The Wisdom of Many Worries

Everyone has stress. Have you ever had one or two unexpected things pop up that lead to a day or days of stress or inconvenience? Maybe: your car broke down? your hot water heater stopped working? an unexpected financial issue? With the “extras” piled on, you just want things to get back to “normal.”

There is an old Yiddish blessing that says:

‎זאל איר זיין ברוך מיט פילע דאגות/zal ir zeyn brukh mit file dagus.

Meaning:

“May you be blessed with many worries.”

At first glance this sounds terrible, but there is wisdom here. To have “many worries” was to be living a normal life with regular, daily cares. In other words, your life had not been overwhelmed by one terrible concern – a death, or serious illness as examples.

Messiah Yeshia/Jesus tells His followers to “not worry” about tomorrow because today has enough worry of it’s own (Matt. 6:34). He is not diminishing the significance of our daily concerns, rather, He is redirecting our focus.

Today will have its troubles, but trust in the One who made today; and be grateful for the normal day:

‎זֶה-הַיּוֹם, עָשָׂה יְהוָה; נָגִילָה וְנִשְׂמְחָה בוֹ

“This is the day that the Lordhas made; let us rejoice and be glad in it” (Ps. 118:24).

Messiah is directing our day, with its ups and downs, to Himself.

Be well. Shalom.

Blessed into Blessing

The כֺּהֲנִים/cohenim, the levitical priests, served God in place of the firstborn sons of Israel, called to that service after the sin of the golden calf. They would minister before the Lord and the people, as intermediaries between heaven and earth. Adopted as firstborn sons, by their service, they would raise up and continue the Father/child model of discipleship.

Perhaps the longest continually spoken blessing in the world was given by God to Aaron, and his sons. It has been spoken for some 3,500 years; in both the synagogue and the church.

Called the בִּרְכַּת כֺּהֲנִים (birkat kohanim), the priestly blessing, it is at heart, a short blessing reminding God’s people of His protection, His grace, and His fatherly embrace that lifts us up in and for peace.

It reads:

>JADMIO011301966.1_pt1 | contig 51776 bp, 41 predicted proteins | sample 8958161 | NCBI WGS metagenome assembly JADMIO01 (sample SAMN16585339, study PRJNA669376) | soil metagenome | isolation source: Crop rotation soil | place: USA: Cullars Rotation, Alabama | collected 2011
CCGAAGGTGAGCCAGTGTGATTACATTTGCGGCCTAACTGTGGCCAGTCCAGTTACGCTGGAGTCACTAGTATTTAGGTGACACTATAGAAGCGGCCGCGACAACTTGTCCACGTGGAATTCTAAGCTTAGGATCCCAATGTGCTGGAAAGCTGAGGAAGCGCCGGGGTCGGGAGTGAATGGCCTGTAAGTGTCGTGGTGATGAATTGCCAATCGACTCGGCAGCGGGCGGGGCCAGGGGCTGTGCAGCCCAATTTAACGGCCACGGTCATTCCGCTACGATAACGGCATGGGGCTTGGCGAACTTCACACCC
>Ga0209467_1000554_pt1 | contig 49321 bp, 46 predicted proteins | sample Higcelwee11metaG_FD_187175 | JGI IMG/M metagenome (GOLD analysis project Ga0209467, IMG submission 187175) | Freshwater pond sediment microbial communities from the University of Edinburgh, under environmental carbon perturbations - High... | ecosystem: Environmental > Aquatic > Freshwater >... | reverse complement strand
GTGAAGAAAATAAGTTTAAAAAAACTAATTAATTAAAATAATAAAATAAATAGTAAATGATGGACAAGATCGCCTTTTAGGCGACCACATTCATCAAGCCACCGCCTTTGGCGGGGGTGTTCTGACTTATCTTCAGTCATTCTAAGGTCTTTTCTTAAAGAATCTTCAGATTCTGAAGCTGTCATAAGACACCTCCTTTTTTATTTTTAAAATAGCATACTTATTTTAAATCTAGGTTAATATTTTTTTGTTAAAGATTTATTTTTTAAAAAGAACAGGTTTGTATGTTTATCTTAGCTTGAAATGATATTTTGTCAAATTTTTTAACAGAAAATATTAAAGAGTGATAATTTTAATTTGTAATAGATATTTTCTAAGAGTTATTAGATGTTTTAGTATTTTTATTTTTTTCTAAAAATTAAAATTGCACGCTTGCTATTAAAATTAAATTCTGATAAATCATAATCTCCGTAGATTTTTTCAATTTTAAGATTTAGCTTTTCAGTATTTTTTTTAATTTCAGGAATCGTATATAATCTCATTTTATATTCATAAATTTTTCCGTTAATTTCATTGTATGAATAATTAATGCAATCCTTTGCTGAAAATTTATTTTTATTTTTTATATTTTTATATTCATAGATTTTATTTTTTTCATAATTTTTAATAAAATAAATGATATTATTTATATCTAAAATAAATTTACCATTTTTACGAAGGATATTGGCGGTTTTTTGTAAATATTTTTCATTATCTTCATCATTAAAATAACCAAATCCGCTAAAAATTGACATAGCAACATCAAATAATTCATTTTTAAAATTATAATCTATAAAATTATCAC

יְבָרֶכְךָ יְהוָה, וְיִשְׁמְרֶךָ

יָאֵר יְהוָה פָּנָיו אֵלֶיךָ, וִיחֻנֶּךָּ

יִשָּׂא יְהוָה פָּנָיו אֵלֶיךָ, וְיָשֵׂם לְךָ שָׁלוֹם

“The Lord bless and keep you. The Lord make His face to shine upon you and be gracious to you. The Lord lift up His face upon you and give you peace” (Num. 6:24-26).

The Torah specifies that God is doing the blessing, while the priests speak it:

וְשָׂמוּ אֶת-שְׁמִי, עַל-בְּנֵי יִשְׂרָאֵל; וַאֲנִי, אֲבָרְכֵם

“And they will put my name upon the children of Israel, and I will bless them” (Num. 6:27).

According to tradition, a blessing increases what we already have, and the priestly blessing connects today to tomorrow. We have life today, may He increase it for tomorrow.

As Messiah Yeshua/Jesus was ascending to heaven, Luke records, “And he led them out as far as Bethany, and lifting up his hands he blessed them. While he blessed them, he parted from them and was carried up into heaven” (Lk. 24:50-51).

Here we see Yeshua blessing His disciples by “lifting up his hands.” In rabbinic literature, the priestly blessing is also known as nesiat kapayim, the “lifting of the hands.”

Yeshua, our High Priest (Heb. 4:14-16), lifts His hands in blessing over “the congregation (ecclesia) of the firstborn who are written in a scroll in heaven” (Heb. 12:23), among whom He is the Prince and perfecter (Heb. 12:2), the “firstborn among many brothers and sisters” (Ro. 8:29; cf. Col. 1:15, 19; Eph. 1:10-12).